September 8, 2008

You've Come A Long Way, Retarded Baby

called_me_a_retard.jpgWas 1992 really so long, long ago? That's when Ellen O'Shaughnessy, a teacher of retarded special ed mentally disabled special needs kids wrote her PC heart-bearingly titled children's book, Somebody Called Me a Retard Today ... and My Heart Felt Sad.

In poo-pooing the kerfluffle over the Ben Stiller retard parody movie Tropic Thunder, children's book mandarin Roger Sutton called it "the worst-titled children's book ever." Fine. What makes my feel heart sad is someone paying attention to Ben Stiller at all; the dude hasn't made a decent movie since Zoolander. [And don't whine to me about The Royal Tenenbaums; that's Wes Anderson.]

Except for the title, though, it's remarkable how normal the book actually sounds today; if anything, it's the contemporary reviewers who savaged the book that come off as ridiculously missing the point:

From Publishers Weekly: ...Readers are never told what her problem actually is--rather, she is presented as just like everybody else: "I have friends. . . . I work hard in school. . . . I do my very best." Naturalistic art might have conveyed the narrator's special situation, but Garner's stylized watercolors--spare figures against white backgrounds--fail to suggest her uniqueness. It's hard to imagine children willing to pretend there are no differences between the "normal" and the mentally disabled; asking them to do so seems a curious way to foster empathy.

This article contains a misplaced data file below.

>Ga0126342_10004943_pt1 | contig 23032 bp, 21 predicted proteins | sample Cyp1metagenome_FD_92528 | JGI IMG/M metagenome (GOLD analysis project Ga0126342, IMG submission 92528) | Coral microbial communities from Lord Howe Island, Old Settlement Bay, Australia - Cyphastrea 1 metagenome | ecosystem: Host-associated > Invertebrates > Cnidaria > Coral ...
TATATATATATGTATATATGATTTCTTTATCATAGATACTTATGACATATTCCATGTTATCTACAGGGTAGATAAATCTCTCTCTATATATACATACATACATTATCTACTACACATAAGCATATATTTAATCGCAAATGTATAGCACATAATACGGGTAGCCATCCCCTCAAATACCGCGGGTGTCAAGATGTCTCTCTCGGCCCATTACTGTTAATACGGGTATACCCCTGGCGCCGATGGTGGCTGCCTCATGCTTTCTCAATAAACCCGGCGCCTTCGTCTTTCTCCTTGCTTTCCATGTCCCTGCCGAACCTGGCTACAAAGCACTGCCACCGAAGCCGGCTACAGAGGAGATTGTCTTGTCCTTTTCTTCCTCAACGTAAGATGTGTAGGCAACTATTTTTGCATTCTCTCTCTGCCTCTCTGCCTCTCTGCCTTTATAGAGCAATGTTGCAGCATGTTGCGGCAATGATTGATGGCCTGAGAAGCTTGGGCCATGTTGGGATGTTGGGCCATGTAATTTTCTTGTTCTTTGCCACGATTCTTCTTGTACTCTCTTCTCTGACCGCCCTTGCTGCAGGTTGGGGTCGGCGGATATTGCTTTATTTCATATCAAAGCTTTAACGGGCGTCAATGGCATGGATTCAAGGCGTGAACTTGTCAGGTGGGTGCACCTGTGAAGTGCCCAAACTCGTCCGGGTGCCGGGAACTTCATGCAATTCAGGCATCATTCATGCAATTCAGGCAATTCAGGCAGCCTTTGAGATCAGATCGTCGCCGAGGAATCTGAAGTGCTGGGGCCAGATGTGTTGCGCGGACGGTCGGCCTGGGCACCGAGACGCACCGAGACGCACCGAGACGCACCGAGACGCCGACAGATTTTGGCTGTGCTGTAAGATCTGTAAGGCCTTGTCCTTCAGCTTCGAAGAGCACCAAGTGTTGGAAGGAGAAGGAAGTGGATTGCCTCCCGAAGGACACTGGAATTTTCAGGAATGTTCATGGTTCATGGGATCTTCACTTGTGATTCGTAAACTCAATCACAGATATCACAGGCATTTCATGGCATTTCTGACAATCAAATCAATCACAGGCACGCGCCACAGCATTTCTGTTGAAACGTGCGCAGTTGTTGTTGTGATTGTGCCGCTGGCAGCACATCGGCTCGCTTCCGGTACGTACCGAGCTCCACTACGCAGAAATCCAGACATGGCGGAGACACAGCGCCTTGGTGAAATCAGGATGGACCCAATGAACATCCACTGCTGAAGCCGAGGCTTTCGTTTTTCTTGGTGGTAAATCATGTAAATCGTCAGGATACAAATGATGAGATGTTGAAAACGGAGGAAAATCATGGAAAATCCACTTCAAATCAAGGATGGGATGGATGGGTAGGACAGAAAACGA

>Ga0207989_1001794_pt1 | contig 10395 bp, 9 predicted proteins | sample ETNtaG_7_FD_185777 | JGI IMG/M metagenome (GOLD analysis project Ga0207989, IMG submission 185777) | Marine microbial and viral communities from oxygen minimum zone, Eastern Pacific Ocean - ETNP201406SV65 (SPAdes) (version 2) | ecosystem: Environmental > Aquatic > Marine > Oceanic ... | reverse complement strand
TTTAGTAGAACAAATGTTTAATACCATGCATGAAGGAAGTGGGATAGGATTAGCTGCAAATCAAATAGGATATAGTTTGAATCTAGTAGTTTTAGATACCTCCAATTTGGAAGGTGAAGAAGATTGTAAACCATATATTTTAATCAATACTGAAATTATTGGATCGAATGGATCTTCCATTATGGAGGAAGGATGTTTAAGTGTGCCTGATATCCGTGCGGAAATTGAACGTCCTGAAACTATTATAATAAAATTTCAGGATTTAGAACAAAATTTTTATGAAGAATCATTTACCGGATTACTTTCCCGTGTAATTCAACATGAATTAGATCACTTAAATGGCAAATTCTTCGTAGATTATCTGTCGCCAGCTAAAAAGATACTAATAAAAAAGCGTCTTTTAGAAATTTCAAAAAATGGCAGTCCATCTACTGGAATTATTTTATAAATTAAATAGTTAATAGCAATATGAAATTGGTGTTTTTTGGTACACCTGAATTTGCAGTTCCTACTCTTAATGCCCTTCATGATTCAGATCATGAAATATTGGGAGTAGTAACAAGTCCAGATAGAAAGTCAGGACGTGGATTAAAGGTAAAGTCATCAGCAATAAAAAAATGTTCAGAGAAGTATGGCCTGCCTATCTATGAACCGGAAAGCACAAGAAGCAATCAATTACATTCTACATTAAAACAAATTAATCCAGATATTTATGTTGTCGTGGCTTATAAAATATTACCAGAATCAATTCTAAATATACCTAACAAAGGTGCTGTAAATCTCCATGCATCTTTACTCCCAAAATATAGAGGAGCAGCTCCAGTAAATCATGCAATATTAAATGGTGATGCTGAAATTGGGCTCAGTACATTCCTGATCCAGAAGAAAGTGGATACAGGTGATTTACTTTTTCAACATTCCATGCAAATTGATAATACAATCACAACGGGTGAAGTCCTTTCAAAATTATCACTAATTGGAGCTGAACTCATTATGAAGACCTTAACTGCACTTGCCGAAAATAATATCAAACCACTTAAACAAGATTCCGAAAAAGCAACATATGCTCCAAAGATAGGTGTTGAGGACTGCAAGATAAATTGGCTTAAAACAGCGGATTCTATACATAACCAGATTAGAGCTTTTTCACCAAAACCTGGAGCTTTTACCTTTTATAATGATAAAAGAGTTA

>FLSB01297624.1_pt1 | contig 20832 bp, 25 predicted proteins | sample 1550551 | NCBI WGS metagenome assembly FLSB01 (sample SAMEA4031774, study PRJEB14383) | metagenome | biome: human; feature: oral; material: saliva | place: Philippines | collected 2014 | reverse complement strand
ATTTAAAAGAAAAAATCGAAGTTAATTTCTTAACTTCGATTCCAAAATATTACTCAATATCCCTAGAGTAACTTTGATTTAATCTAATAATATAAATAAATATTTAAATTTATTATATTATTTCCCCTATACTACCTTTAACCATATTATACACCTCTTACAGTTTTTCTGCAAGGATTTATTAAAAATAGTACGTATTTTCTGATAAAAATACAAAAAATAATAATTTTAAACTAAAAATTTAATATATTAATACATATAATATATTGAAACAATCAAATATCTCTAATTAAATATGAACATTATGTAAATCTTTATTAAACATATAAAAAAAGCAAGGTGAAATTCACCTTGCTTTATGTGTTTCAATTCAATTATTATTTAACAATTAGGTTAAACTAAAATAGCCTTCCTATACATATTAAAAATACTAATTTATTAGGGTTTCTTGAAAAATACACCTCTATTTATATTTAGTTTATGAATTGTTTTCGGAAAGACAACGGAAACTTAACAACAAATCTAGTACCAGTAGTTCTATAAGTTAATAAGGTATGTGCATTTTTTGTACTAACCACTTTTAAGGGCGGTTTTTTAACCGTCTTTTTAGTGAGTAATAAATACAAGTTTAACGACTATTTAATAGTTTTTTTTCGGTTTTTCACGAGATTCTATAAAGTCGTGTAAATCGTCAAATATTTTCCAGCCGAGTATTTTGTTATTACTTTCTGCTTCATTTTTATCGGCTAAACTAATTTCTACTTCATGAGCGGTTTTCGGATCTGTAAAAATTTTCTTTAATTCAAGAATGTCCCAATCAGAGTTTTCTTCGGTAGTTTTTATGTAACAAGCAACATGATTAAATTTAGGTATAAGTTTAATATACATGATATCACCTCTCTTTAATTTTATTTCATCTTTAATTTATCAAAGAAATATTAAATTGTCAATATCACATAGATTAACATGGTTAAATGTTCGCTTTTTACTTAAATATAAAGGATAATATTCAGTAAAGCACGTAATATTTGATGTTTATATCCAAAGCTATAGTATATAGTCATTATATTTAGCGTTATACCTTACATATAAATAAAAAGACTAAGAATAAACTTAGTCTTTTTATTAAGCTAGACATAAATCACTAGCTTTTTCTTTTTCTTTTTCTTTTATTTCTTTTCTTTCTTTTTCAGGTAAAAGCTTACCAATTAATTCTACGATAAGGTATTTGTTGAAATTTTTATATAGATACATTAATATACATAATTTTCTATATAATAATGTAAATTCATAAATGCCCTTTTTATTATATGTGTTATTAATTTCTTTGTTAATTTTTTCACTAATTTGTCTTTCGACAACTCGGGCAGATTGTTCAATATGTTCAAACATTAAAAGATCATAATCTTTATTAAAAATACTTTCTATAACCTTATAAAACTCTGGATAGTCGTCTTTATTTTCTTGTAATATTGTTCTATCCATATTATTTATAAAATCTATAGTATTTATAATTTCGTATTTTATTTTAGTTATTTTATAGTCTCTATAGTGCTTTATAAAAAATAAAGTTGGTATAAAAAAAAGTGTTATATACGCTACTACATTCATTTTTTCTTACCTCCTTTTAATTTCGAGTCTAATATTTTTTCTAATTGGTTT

From School Library Journal: ...Beginning with the cover, a preachy tone is set. There is nothing to help youngsters empathize with a retarded child who is being ridiculed. The girl's abilities are presented in a defensive manner, rather than through a subtle unfolding of plot. There are no characters who change and grow, and there's no story line to catch and hold the attention of young listeners. It is doubtful that children will find the book convincing or reassuring.

Interesting that they both consider empathy to be the end game, not acceptance or integration or even respect. Not sure what, if any, significance there is in that. But from my experience, the emphasis on showing kids what they have in common and how each is unique in some way is standard operating procedure.

buy a used copy of Somebody Called Me a Retard Today ... and My Heart Felt Sad starting at $5 [amazon via read roger]


Maybe the kid isn't even a "special needs" kid at all. It could be a completely normal kid who is being called out for being unusual in some way that isn't developmental, because kids can be vicious and unthinking.

I'm fairly sure I was called "retard" as a child from time to time, by the more vanilla and vapid coterie.

Nice post DT. It's easy to offer knee-jerk thoughts in this area, and far harder to offer useful insights.

Language is a fluid concept and usage and definitions change over time. Plus social acceptance of word usage also changes. The UK census once had people categorized as dim, idiot, feeble-minded.

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